New Quay RNLI inshore lifeboat crew rescue injured dog
The inshore lifeboat at New Quay RNLI was called on by the UK Coastguard shortly after 4.30pm on Saturday (23 September) to assist their local rescue team members in the rescue of an injured dog which had fallen over a cliff near Gilfach yr Halen.
RNLI lifeboat Helm Brett Stones, with crew Laura Mears and Huw Williams, attended the scene and found that the dog’s female owner had scrambled down nearby and was holding the injured dog in her arms. They were taken on board and dog and grateful owner landed at Gilfach yr Halen.
It transpired that the owner was walking from New Quay to Aberaeron, with the dog enjoying its freedom off the lead. It sadly strayed too near the edge and slipped over. Confirmation was received later that the dog was treated by a vet and expected to make a complete recovery.
An RNLI spokesperson said: 'The Ceredigion and Pembrokeshire coastal paths provide excellent walking but there are hazards, especially when walking near cliffs. Dog owners are well advised to keep a close eye on their pets when they are off the lead in these areas.
'Our advice is that if your dog does get into difficulty in the sea or on the coast, do not try and rescue it yourself. More often than not, the person themselves can get into danger, further escalating the jeopardy and the need for a rescue.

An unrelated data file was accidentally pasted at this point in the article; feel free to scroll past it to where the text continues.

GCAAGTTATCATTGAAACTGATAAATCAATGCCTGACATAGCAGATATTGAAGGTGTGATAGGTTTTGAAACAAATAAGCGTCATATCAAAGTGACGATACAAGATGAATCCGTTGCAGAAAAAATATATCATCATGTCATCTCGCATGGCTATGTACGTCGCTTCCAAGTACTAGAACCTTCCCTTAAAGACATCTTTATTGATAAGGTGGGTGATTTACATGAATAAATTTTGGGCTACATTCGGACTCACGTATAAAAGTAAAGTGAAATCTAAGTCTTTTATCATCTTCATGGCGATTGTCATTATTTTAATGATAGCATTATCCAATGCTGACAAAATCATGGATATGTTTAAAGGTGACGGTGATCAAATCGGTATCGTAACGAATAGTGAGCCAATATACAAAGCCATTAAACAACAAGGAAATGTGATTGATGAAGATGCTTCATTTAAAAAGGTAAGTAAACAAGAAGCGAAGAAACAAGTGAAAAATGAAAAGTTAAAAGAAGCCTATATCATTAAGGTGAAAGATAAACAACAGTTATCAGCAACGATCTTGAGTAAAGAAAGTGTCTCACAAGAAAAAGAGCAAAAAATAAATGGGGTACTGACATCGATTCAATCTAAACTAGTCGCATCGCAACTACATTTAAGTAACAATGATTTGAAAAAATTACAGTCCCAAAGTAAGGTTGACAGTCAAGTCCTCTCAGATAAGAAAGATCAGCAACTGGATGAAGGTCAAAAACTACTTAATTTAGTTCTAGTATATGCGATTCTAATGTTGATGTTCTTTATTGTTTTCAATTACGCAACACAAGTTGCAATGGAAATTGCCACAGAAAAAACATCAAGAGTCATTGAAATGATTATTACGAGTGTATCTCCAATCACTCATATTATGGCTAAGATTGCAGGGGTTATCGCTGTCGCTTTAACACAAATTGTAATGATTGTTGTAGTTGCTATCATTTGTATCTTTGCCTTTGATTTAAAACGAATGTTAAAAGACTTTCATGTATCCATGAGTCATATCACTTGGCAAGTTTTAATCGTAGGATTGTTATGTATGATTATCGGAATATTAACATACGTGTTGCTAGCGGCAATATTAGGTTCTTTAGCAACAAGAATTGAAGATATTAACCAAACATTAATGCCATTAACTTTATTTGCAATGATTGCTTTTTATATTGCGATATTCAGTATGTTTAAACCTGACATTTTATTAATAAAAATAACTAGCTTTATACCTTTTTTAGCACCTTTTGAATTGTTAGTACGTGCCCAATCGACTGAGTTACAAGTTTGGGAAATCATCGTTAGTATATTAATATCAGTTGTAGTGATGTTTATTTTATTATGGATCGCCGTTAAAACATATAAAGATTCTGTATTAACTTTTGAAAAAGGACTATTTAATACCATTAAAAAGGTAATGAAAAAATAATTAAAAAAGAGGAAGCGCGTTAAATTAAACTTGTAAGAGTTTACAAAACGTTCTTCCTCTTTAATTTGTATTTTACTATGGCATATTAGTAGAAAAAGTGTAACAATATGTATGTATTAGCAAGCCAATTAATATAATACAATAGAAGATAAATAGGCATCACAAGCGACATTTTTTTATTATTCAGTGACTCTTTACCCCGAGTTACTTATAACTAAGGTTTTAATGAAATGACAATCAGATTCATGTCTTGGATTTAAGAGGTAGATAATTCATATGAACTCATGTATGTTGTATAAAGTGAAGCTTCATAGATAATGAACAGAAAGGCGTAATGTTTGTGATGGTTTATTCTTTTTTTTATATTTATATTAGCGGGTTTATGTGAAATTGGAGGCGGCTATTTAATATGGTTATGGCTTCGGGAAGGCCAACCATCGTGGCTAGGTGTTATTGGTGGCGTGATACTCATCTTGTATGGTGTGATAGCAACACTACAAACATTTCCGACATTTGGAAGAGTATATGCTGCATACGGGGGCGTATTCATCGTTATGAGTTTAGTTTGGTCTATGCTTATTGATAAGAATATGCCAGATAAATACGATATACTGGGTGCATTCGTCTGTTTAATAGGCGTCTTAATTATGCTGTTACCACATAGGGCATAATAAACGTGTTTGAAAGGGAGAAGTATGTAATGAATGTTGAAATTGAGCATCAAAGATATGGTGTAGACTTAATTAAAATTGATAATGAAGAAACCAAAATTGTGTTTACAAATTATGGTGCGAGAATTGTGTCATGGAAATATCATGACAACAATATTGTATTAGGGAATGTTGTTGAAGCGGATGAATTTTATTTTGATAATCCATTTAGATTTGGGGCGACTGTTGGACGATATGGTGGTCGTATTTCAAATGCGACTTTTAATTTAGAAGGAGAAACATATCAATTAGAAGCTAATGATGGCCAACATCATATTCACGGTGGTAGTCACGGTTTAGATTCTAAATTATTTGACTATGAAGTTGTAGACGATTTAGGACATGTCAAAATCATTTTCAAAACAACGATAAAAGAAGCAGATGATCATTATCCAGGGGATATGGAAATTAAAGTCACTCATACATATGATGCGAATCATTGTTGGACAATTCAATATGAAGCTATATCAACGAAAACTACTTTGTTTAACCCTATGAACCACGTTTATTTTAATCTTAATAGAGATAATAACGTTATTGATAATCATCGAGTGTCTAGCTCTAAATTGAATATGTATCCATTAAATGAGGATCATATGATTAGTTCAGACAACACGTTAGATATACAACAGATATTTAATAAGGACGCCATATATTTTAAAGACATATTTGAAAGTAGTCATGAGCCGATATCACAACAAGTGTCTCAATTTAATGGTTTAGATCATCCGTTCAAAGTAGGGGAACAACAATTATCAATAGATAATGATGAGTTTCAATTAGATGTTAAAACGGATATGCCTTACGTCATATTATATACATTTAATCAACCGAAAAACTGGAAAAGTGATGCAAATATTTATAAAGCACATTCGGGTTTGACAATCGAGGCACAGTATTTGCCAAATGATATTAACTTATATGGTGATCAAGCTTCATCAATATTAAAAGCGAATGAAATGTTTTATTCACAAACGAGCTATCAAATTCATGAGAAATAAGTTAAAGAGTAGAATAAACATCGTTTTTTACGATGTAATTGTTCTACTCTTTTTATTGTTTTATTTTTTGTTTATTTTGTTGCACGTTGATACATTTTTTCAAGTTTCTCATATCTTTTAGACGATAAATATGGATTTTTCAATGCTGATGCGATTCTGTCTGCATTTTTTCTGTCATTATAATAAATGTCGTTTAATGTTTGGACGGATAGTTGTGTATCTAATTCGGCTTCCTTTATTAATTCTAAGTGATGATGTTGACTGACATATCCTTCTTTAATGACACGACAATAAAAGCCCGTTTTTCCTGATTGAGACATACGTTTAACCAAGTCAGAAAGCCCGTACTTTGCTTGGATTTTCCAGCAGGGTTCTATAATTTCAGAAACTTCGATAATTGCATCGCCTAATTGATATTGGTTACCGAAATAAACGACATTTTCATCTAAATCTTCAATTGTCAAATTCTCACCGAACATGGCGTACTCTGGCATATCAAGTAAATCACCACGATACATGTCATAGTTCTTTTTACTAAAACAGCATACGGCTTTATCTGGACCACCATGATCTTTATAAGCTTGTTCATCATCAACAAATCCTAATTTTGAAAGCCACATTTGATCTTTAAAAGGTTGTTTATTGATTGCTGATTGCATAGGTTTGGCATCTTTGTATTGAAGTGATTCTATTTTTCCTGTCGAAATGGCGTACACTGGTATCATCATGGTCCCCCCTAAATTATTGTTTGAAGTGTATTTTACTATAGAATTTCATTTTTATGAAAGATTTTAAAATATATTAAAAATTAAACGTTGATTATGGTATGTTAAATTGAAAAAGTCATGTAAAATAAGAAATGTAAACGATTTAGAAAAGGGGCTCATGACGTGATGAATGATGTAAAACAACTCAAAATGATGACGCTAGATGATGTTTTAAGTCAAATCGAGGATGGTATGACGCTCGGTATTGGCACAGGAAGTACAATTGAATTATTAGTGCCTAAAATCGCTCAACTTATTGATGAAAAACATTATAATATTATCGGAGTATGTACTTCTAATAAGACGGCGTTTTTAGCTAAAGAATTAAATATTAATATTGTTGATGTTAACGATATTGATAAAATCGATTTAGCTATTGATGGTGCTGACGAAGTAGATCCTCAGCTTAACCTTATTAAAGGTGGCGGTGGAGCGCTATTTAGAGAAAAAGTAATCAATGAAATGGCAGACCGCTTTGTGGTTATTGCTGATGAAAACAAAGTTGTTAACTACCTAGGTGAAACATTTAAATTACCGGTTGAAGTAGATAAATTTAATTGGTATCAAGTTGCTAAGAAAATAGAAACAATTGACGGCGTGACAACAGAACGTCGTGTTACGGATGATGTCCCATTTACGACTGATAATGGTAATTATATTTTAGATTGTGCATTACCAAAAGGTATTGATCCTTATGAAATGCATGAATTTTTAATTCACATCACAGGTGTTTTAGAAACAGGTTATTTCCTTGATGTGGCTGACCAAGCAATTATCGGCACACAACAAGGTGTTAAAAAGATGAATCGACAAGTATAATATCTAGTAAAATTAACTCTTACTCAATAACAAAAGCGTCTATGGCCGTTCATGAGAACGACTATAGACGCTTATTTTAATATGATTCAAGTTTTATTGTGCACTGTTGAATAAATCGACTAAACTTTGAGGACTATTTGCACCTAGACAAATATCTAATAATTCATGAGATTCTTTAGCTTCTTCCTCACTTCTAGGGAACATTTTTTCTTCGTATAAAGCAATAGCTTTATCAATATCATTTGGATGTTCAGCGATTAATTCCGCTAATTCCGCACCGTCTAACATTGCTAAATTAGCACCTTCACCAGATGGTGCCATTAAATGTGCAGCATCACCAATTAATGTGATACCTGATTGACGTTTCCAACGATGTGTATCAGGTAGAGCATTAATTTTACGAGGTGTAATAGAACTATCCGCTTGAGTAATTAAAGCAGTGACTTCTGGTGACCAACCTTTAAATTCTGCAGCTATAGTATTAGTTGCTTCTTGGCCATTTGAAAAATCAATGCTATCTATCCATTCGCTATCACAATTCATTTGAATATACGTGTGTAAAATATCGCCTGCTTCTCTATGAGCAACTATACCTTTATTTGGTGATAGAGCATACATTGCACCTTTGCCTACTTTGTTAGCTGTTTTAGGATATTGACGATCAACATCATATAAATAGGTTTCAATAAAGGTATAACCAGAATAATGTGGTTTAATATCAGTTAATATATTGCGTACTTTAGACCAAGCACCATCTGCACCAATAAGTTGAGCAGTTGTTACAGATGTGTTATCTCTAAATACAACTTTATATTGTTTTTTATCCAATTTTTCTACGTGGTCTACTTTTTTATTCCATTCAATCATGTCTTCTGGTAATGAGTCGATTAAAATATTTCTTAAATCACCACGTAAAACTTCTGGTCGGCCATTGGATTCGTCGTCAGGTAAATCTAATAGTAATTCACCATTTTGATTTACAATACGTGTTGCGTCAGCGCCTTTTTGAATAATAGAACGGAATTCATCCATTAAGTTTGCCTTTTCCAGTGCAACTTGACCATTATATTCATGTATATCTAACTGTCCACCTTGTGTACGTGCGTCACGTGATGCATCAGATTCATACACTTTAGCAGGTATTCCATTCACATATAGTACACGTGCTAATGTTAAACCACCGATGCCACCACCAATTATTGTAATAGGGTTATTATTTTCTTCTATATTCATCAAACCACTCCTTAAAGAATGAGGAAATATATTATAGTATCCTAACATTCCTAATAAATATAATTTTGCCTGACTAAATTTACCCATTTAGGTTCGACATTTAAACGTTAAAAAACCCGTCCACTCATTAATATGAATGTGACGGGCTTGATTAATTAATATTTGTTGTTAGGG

'Instead, people should call 999 and ask for the Coastguard.The RNLI will attend a pet in distress.'
Notes to editors:
New Quay RNLI lifeboat station has been operating since 1864. Today there are twenty five trained crew members, a Mersey class all weather lifeboat and an inshore rescue craft.
RNLI media contacts:
For more information please contact Glyn Griffiths, RNLI Volunteer Lifeboat Press Officer on 01545 561285 or email@example.com or Eleri Roberts, Public Relations Manager Wales and West on 07771 941390 or firstname.lastname@example.org or contact RNLI Public Relations on 01202 336789
Key facts about the RNLI
The Royal National Lifeboat Institution is the charity that saves lives at sea. Our volunteers provide a 24-hour search and rescue service in the United Kingdom and Ireland from 238 lifeboat stations, including four along the River Thames and inland lifeboat stations at Loch Ness, Lough Derg, Enniskillen and Lough Ree. Additionally the RNLI has more than 1,000 lifeguards on over 240 beaches around the UK and operates a specialist flood rescue team, which can respond anywhere across the UK and Ireland when inland flooding puts lives at risk.
The RNLI relies on public donations and legacies to maintain its rescue service. As a charity it is separate from, but works alongside, government-controlled and funded coastguard services. Since the RNLI was founded in 1824 our lifeboat crews and lifeguards have saved at least 140,000 lives. Volunteers make up 95% of the charity, including 4,600 volunteer lifeboat crew members and 3,000 volunteer shore crew. Additionally, tens of thousands of other dedicated volunteers raise funds and awareness, give safety advice, and help in our museums, shops and offices.
Learn more about the RNLI
Contacting the RNLI - public enquiries
Members of the public may contact the RNLI on 0300 300 9990 or by email.
The RNLI is a charity registered in England and Wales (209603) and Scotland (SC037736). Charity number 20003326 in the Republic of Ireland